Bio – A late bloomer, Leon Baker was recruited to Essendon just shy of his 28th birthday, where the skillful mid would go on to play a solid role in both of the club’s back-to-back Grand Final victories over Hawthorn in 1984 and 1985 respectively, making the All Australian side in 1985 and being colloquially referred to amongst his adoring fans as ‘Leon Baker the Premiership maker’. His lead-changing goal late in final quarter of 1984 is still the topic of folklore amongst Bombers tragics, with Baker finishing second in the club’s best and fairest award in both the aforementioned premiership years.
Remembered as a clean and highly skilled on-baller, Baker had the uncanny ability to change the course of a game without seemingly breaking a sweat, also known for accruing high possession tallies and flying under the radar of the opposition until it was too late. Retiring at the end of 1988 after a somewhat short, but memorable career nonetheless, the enigma that is Leon Baker still reviews joy upon reflection to Bombers fans today, despite his short standing of time at the club.
Games Played – 185
Goals Kicked – 4
Original Number/s – 3 (worn for 1911 season, the first year of numbers at Essendon)
Years Active – 1907-1920
Bio – Henry Leonard ‘Len’ Bowe, known to his teammates as ‘Tiger’, was a renowned defender for Essendon during some of their earliest glory days, serving as a key pillar in the club’s back-to-back premierships of 1911/1912. Newspaper articles from the time credit Bowe as being one of the earliest masters in the art of shepherding, with teammate Roy Laing making comment that he seldom ever came up against Bowe’s opponent when running along his side of the ground, thanks to his teammate being so proficient at shepherding and leading his direct opponent away from the ball carrier.
With the club’s disbanding for two seasons thanks to WWI, Bowe was potentially robbed of the opportunity to become the first ever VFL player to notch up 200 games.
A piece in The Australasian Newspaper from 1919 stated –
“While of medium build, Bowe is sinewy, dashing and strong, and possesses that rarest of all qualities – the giving of his best on great occasions. He is a typical back man, being a good mark, can effectively stop a man without fouling him, can pick up the ball splendidly, comes through gallantly and can get rid of the ball instantly when going at top speed – perhaps the greatest trait of all. Bowe is of the order that recognises that a man must receive hard knocks in such a strenuous game as football, gives and takes without malice and always with a smile.”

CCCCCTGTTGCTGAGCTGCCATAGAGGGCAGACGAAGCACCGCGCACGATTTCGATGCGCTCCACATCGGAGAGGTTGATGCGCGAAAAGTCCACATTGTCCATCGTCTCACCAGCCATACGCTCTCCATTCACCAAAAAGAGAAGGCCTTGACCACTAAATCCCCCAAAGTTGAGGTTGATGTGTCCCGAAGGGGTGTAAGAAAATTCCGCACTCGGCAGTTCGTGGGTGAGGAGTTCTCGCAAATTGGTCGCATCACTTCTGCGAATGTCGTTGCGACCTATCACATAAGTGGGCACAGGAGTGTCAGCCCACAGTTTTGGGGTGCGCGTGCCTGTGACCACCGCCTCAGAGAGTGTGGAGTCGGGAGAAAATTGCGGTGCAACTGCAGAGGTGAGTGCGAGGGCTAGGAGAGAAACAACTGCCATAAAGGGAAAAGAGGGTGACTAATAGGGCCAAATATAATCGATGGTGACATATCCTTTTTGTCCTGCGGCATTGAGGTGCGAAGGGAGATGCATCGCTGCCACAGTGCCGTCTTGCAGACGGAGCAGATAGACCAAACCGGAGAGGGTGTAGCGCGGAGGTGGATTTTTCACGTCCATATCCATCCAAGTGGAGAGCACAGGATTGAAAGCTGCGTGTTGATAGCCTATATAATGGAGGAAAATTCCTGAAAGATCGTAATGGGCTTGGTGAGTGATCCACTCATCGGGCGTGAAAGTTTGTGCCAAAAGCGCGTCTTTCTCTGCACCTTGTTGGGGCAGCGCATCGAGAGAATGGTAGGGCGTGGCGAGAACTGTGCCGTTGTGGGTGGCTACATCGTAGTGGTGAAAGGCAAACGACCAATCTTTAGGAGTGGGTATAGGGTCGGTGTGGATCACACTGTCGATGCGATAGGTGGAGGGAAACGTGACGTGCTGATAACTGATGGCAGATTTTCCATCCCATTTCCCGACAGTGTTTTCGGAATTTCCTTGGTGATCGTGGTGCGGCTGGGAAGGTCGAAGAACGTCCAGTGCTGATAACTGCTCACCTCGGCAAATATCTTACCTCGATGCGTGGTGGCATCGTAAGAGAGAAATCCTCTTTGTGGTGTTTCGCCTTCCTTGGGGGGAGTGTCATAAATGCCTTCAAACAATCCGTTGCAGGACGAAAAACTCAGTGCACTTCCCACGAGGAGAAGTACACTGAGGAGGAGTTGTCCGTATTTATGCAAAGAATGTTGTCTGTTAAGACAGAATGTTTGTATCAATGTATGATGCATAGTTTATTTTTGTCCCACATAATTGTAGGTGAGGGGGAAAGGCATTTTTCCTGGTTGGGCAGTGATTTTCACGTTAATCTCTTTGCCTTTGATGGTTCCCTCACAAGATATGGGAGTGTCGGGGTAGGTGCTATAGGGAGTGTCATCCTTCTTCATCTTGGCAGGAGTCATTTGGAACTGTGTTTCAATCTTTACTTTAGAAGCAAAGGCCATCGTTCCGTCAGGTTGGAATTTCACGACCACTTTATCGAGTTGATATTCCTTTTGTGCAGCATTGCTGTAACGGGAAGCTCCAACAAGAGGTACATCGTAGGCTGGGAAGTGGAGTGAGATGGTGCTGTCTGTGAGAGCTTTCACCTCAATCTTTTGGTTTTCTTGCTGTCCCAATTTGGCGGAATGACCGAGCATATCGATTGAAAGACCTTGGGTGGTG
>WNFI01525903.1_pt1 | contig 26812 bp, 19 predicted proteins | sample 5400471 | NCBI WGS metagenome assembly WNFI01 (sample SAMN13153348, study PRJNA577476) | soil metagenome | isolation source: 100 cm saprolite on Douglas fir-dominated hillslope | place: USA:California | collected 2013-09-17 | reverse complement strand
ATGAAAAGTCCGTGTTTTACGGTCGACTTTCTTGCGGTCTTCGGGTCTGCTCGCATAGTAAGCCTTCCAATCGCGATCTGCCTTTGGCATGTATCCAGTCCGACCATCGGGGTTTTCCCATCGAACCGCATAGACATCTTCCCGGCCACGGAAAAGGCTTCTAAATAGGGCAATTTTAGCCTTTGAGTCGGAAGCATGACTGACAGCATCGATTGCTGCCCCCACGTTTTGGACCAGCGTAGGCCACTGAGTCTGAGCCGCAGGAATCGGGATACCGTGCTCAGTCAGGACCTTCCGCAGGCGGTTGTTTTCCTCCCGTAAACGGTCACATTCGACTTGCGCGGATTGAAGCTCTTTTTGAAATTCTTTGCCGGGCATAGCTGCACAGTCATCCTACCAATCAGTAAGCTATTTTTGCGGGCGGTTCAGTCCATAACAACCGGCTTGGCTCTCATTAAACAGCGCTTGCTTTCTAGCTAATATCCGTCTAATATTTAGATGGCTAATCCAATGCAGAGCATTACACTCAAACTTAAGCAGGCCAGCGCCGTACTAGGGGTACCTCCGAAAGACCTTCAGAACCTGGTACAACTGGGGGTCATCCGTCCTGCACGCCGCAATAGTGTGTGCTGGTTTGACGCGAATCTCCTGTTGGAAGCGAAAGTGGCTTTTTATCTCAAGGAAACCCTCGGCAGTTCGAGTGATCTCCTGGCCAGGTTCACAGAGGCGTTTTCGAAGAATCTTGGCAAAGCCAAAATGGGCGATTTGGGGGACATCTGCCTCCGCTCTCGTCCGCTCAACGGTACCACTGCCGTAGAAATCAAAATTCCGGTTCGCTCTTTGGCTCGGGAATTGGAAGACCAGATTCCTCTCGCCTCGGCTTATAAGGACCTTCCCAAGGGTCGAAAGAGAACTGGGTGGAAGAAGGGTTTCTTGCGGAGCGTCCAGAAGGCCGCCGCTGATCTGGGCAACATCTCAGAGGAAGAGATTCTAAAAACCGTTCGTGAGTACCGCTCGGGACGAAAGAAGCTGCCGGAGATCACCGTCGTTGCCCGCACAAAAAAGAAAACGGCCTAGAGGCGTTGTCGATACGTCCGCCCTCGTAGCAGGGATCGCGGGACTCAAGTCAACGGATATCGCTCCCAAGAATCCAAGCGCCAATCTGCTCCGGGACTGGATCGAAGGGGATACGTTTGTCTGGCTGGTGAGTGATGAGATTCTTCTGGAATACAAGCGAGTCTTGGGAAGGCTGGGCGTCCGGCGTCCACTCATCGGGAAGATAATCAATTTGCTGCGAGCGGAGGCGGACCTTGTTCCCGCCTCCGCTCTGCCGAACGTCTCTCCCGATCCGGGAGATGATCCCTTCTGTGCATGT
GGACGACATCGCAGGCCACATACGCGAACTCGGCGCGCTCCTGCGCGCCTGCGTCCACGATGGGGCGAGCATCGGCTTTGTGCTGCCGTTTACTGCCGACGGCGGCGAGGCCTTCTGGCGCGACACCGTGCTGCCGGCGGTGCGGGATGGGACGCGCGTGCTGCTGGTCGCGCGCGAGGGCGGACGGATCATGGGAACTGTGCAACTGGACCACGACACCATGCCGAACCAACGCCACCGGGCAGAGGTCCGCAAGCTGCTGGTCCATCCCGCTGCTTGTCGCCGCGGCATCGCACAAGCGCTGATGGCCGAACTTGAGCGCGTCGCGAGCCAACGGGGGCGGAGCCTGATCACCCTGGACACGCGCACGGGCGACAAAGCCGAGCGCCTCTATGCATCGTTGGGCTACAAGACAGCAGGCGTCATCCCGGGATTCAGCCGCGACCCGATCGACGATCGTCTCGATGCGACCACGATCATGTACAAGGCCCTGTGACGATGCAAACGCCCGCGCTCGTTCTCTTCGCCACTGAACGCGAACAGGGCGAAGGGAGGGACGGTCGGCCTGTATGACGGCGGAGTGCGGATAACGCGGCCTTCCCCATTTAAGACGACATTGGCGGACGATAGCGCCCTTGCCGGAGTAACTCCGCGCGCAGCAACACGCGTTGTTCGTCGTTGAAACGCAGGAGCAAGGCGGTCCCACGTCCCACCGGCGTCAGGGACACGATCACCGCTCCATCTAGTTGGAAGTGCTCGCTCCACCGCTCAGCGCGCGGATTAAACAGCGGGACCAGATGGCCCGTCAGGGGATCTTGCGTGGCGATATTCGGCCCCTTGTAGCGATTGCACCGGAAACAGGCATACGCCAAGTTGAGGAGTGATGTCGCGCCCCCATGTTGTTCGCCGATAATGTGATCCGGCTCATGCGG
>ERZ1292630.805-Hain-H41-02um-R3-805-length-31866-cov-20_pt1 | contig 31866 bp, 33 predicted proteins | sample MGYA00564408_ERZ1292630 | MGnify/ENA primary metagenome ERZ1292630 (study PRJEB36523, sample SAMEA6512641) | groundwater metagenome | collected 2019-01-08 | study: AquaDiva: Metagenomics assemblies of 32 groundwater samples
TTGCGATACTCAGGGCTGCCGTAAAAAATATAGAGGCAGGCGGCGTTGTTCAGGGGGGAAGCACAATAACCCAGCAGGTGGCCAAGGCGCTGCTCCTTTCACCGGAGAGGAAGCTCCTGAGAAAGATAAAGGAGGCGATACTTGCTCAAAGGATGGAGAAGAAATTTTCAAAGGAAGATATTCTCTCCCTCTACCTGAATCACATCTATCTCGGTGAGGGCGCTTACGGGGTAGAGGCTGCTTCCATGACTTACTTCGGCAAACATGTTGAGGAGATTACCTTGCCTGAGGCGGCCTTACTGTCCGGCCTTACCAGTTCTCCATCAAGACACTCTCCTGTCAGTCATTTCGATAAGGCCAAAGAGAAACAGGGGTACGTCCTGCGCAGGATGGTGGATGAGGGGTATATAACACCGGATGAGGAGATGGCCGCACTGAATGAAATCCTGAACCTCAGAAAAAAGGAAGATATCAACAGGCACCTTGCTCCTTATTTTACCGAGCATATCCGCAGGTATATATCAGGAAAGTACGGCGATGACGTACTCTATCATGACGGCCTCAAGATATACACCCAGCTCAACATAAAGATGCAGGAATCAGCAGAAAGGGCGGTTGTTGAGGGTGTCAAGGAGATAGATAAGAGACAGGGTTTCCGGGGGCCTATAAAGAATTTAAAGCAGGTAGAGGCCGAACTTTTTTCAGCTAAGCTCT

Games Played – 92
Goals Kicked – 90
Original Number/s – 4
Years Active – 1929-1935
Bio – Known as “the fastest pedestrian in Australia”, Clarence ‘Clarrie’ Hearn
Was a multiple winner of the M. Ress Cup – awarded to the League footballers sprint champion (almost a precursor to what we now know as the annual Grand Final Sprint), and was the winner of the 1929 Stawell gift, going on to place at the event in other years, being edged out in one particular year by his own teammate. Recruited as a utility type player with the ability to cover any position on the field largely thanks to his unrivalled footspeed and superb football skills, Hearn quickly became a fan-favourite around Essendon, and the League in general, such was his popularity amongst the Melbourne sporting fraternity.
Clarrie served as a player’s representative on the Essendon committee and was a renowned all round sportsman that also excelled at tennis. Despite his vast talents in every position on the football field, Hearn found his niche as a full forward with extreme pace, seldom ever beaten to a marking contest and a booming long kick of the ball. It wasn’t uncommon at the time to see Hearn thrown into the centre for brief periods, as his burst pace was a genuine weapon for his side, with no other player in the League capable of catching the speedster once he built up a head of steam.
Games Played – 31
Goals Kicked – 2
Original Number/s – 4
Years Active – 1964-1969
Bio – Lindsay McGhie made his debut as a 19-year-old against Collingwood in Round 6 of 1964, a game which Collingwood led all day until the Bombers came home with a wet sail in the final quarter to win by four points. He would play 16 games across his first two seasons before being conscripted to fight in the Vietnam War in 1967, serving eight months as a Private in three regiments, winning an award for shotput at the inter-service athletics.
Lindsay would return to Essendon after his return from the war and play a further 15 games across two additional seasons, unfortunately, unable to rekindle his previous form. Best remembered by those who watched him play as a terrific booming left-footed defender, McGie won plenty of admirers across his playing career for his raking long kicks out of defence, quite often clearing the centre of the ground from fullback with an excellent dropkick, also noted for his crafty field kicking and bullet-like dart passes. Some have even raised his name as one of the longest kicks to ever play the game.